I feel the same way about San Antonio, a city of many resources and many needs. When we millennials move into town, we need to be fully aware of our place and time. We cannot just come to play, but we cannot just come to help either.  Living in a city requires give and take. Appreciation and generosity.

In the same TED radio hour on NPR, Chimamanda Adichie cautioned against only listening to one story. I would broaden that to one discourse, made up of thousands of stories with one message. We need to hear the diversity of stories. The safari story can bond a heart to Africa as can the medical relief story. It is at the intersection of these experiences that we begin to understand Africa as a real place, not a G8 line item or a safari photo montage.  Africans are people, not statistics, whether they are sitting at the Hilton or fleeing a famine.

When I think about my experiences in Kampala, Bosnia, Los Angeles, and London, I immediately think about my experience in San Antonio. I think about the shroud of mystery over the inner city when I was growing up . Then I think of the recent hype surrounding Dignowity Hill and the various neighborhoods south of downtown. I hear the voices from my academic career joining the critics of inner-city development, calling it gentrification.

San Antonio’s urban core is part of a global conversation on change. The discourses are diversifying. Areas are being shown off and sought after, sometimes for what was already there, and sometimes for what is changing. Voices of preservation are mingling with voices of progress. It’s not a perfect process. We can all think of at least one example of someone who has been overlooked or frustrated by the process.

We need to have these conversations. The people who have lived in the areas for generations and the people seeking to move in and be part of the neighborhood have a lot to offer each other. Perhaps the most valuable gift is that of their story and the way those stories draw us out of our siloes and into community. In the end, I think that it will be this multitude of stories that makes San Antonio stand out among the major American cities as an incredibly stimulating place to live.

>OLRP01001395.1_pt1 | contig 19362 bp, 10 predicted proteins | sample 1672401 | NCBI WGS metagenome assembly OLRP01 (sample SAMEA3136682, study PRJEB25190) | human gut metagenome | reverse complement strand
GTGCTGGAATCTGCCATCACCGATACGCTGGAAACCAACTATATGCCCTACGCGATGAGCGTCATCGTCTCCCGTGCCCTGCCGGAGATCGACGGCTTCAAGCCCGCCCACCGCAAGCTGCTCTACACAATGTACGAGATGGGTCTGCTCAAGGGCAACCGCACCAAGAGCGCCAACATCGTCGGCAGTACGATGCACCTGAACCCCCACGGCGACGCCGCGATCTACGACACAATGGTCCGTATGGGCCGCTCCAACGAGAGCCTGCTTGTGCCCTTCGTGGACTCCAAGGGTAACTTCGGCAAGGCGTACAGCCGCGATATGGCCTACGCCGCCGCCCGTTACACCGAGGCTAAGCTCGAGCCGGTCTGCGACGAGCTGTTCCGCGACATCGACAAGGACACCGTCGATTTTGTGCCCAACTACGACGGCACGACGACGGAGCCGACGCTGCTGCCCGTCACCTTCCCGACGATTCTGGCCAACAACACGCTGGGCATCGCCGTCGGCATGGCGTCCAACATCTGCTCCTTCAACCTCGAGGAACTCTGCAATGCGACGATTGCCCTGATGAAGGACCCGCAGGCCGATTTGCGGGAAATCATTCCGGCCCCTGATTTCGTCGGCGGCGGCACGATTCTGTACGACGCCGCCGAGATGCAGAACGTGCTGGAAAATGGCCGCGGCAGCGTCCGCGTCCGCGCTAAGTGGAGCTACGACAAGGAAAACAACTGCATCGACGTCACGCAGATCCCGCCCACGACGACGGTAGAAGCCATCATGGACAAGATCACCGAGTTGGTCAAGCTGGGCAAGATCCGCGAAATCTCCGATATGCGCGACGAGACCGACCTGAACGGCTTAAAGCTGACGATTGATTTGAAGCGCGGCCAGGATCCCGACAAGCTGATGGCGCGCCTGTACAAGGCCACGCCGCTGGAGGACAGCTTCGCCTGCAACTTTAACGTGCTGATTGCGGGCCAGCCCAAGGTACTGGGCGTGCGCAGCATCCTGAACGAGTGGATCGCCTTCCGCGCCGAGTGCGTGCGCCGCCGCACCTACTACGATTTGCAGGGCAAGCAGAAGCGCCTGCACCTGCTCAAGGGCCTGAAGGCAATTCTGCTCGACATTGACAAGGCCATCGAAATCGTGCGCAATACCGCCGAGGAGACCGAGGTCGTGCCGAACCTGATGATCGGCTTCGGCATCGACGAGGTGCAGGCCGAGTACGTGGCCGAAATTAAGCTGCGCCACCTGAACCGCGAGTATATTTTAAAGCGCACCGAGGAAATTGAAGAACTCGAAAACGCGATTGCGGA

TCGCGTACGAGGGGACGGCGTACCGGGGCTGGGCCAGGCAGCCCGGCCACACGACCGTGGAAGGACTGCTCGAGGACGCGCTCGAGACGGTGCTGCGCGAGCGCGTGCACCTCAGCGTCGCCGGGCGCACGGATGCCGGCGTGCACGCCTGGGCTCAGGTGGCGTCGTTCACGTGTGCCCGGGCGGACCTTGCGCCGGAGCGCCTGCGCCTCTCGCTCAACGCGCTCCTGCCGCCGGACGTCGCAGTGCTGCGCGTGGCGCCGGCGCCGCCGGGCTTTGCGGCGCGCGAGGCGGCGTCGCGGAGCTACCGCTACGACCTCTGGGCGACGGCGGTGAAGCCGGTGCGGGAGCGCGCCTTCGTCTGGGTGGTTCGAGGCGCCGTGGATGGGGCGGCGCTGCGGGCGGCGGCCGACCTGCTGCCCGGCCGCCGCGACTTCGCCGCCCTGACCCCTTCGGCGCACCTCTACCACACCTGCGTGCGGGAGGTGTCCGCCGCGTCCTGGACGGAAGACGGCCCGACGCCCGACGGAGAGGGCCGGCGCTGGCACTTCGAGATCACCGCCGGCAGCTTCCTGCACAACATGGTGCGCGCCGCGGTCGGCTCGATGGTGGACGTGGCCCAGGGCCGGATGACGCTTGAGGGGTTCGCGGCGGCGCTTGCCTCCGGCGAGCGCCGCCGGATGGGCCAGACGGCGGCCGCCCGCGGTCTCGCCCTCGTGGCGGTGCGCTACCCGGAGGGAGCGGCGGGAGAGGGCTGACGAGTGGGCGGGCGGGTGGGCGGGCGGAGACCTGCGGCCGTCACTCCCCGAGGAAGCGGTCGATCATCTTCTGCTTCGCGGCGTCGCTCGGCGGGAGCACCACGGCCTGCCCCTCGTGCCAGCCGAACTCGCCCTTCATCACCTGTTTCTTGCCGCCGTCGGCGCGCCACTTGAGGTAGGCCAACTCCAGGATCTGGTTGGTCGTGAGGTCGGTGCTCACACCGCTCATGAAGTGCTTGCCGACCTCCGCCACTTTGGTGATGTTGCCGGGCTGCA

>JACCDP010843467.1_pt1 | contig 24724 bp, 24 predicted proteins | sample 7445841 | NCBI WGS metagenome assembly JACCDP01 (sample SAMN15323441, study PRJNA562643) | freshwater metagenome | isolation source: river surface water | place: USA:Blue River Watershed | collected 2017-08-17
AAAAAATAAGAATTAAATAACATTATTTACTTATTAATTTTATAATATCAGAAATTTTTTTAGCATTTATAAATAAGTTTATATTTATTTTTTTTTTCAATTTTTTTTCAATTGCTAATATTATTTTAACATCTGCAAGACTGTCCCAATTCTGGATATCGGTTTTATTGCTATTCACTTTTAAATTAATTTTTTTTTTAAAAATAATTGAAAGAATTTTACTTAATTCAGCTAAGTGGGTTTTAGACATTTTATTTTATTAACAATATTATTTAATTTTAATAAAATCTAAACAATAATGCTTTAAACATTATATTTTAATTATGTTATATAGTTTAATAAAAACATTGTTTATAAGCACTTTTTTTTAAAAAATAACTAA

Mitt and Billy prove that many evangelicals put their hope in POTUS*, not Jesus


Growing up as an evangelical, voting Republican was a moral responsibility. Democrats were baby-killing socialists whose ultimate agenda included flushing God from the public sphere and eventually outlawing the freedom of worship. Republicans, by contrast, carried on in the tradition of our forefathers: they wanted to bring this nation back to its Christian roots.

It’s tempting to launch into what a Christian nation would actually look like, with the division of property (Act 2:41) and hospitality to strangers (Hebrews 13:2). Or even to look at the one simple statement that Jesus actually made about civic government (the Roman Empire, not exactly the bastion of moral integrity), “render unto Caesar what is Caesar’s (Mark 12:17)”, i.e. pay your taxes. But I won’t go there.

It is my suspicion that with a couple of exceptions evangelicals have been played for fools by candidates who realized that they could have the support of an entire voting block if they said the words “Christian nation.” Never mind that the founding fathers they tend to tout, and the ones who actually crafted our Constitution, espoused a sort of deist-Christian hybrid that historian Gregg Frazer calls “theistic rationalism” and were more concerned with the Magna Carta than with the Bible.

Nevertheless, the hardliners among the religious right have promoted whoever the outspoken Christian on the ballot is. Most famously, George W. Bush (who, once out of office, upset many fundamentalists by endorsing some of the more liberal positions on evolution and inerrancy of Scripture, per his Mainline Protestant affiliation).  Meanwhile they have taken a hard stance on the doctrines of Christian fundamentalism such as Creation and the deity of Christ, with their hallmark being unwillingness to compromise.